It’s 2019 and I’m seated on a bench in a park. The smile on my face is competing with the bright midday summer sun. I’m at the end of another exhilarating adventure, travelling for months around the country. And for this I’m indebted to a masked man with a gun.

So suppose there are no good or bad events; that life is a single continuous event marked by distinguishable happenings, each and all responsible for how it unfolds. But I insist that this isn’t so, not appreciating the bad events means that without them I couldn’t experience particular previous and subsequent good events.

In 2012, I am standing behind a store counter, cursing the world.

The morning sky showed gloom. The store is surrounded by glass walls a few metres long and even fewer metres wide. It houses phone accessories and expensive new phones in a safe behind the counter.

This is my job. But I dream of travel, which seems to only be reality for the prosperous. I’m prepared to spend time, years even, garnering as much prosperity as I can.

It’s hard to imagine a job that isn’t characterised by some repetitive process. And because the soul appreciates change, the repetitiveness is inevitably detrimental. My soul is screaming but my body and mind are singing even louder; glad for the food they eat, and the materialistic future they imagine.

The routine gloomy Monday is going as expected when the arms of my watch touch 6pm.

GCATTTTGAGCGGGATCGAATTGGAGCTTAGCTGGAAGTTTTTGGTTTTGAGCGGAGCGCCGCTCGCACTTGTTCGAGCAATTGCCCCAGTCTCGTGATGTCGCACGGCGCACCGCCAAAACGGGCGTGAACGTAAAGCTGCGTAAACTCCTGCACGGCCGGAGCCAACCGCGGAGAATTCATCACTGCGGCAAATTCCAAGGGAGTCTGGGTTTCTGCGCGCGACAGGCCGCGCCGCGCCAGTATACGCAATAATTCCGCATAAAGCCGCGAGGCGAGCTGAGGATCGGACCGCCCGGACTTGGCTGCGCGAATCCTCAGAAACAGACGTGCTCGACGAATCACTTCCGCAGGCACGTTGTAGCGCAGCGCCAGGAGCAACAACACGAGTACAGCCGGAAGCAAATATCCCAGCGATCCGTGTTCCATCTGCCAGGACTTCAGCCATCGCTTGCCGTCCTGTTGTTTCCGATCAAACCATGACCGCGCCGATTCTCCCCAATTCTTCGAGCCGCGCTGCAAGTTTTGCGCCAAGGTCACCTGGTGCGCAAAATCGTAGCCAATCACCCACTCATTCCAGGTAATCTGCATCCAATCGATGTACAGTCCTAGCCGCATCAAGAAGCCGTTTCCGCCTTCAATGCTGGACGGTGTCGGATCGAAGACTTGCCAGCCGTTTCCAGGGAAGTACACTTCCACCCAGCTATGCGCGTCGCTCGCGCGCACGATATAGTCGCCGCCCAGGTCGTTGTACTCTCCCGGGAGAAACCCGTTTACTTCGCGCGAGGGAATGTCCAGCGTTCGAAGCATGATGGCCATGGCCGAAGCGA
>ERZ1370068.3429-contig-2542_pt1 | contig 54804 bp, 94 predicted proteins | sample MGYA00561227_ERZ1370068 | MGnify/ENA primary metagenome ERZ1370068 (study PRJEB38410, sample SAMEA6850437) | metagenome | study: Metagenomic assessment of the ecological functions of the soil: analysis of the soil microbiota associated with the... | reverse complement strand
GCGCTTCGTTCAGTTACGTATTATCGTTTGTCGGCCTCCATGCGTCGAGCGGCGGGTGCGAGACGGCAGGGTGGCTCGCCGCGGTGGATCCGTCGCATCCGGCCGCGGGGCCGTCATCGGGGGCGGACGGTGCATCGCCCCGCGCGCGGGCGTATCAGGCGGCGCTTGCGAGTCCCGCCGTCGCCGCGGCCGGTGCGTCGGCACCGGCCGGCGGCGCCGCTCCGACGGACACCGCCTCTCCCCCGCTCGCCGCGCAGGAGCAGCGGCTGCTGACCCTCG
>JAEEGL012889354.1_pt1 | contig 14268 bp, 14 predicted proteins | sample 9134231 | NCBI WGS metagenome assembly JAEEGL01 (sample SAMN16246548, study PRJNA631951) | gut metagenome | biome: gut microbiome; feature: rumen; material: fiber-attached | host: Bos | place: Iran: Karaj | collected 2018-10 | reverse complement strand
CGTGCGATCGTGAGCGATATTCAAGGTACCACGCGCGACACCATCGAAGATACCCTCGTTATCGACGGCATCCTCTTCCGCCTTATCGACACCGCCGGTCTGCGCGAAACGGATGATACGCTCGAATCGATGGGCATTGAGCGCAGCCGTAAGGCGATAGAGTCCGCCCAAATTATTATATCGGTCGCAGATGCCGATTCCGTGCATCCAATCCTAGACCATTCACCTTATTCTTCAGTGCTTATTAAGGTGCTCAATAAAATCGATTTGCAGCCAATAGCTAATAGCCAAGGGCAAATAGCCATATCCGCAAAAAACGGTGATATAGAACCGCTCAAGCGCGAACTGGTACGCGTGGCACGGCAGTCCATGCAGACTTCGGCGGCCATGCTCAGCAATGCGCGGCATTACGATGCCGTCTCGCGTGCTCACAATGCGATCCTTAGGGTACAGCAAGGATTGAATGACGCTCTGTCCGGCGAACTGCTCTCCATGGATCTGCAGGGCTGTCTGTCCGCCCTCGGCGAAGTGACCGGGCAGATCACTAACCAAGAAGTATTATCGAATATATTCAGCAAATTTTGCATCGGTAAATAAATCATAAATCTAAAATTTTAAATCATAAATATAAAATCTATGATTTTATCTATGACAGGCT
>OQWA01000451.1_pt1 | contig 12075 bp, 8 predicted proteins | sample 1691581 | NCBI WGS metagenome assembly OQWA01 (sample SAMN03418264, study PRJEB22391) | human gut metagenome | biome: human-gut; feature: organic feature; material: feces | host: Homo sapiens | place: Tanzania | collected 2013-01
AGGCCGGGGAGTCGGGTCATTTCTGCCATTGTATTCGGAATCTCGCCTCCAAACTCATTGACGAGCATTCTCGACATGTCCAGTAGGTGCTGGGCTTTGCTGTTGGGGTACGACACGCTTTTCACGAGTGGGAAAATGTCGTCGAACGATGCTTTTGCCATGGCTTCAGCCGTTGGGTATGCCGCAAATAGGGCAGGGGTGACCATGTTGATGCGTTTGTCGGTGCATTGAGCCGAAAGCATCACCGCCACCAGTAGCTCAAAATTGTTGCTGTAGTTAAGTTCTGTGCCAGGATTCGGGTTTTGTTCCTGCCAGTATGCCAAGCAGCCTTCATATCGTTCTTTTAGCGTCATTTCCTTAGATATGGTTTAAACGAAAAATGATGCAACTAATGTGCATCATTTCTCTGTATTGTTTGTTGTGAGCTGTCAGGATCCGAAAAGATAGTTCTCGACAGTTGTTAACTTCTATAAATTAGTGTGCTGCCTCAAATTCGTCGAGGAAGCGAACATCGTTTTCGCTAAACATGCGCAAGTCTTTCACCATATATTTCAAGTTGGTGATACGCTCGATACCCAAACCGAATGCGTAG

It’s in this moment that two gunmen barge into the store, their faces covered. Their presence is followed by terror and an eerie silence. Fear reverberates around the glass walls as one masked gunman forcibly leads my co-worker to open the safe. The other gunman stands close to the door, his gun pointed nervously at the remaining elderly customer and me.

“Okay, here. This is all I’ve got,” the elderly lady says in terrified compliance.

She empties her handbag on the counter.

Lipstick. A small mirror. Pieces of folded paper. Pens and jewellery. A cellphone. And a book.

There we stood the three of us moments later, wide-eyed, stunned and breathing heavy. All the phones in the store had been taken.

My wide-eyed co-worker is beside me. His black shirt tucked deep, his tie straight, and his hair neat. His big eyes and heavy breathing providing the only clues to his disorientation. He is staring through the lady in front of us who has just lost her handbag, and her breath. The robbers left us moments ago.

The elderly lady looks at where she scattered her belongings on the counter. Her expensive handbag nowhere in sight. The phone and jewellery missing. And so, with resigned sorrow she walks gingerly out the door, leaving behind what is left of her things.

“Into The Wild”, reads the cover of the book on the counter. I read the book that night alone in my backyard room of zinc and wood.

The book told a story of a young man, with an urge for altruism and simplicity through scant living and travel. It took my mind another year to be comfortable with and conceptualise wild travel and hitchhiking, but because of the threat of a bullet, a seed had been planted.

Now I know. That because I got robbed that gloomy Monday, I was able to conceive a mode of travel that has allowed me to see amazing places, and meet incredible personalities I otherwise wouldn’t have experienced. But not solely because of this, since nothing is owed to one single event. So if I’m to give thanks it would be to my co-worker for insisting we stay open for half an hour longer. To the old man in the taxi for telling me about a vacancy at a cellphone store. And to my mother for forcing me to board a taxi to town to buy packets of the candy she sold. To countless other butterflies affecting this continuous event which is life.

And to the sky, for being gloomy enough for butterflies in masks to dare!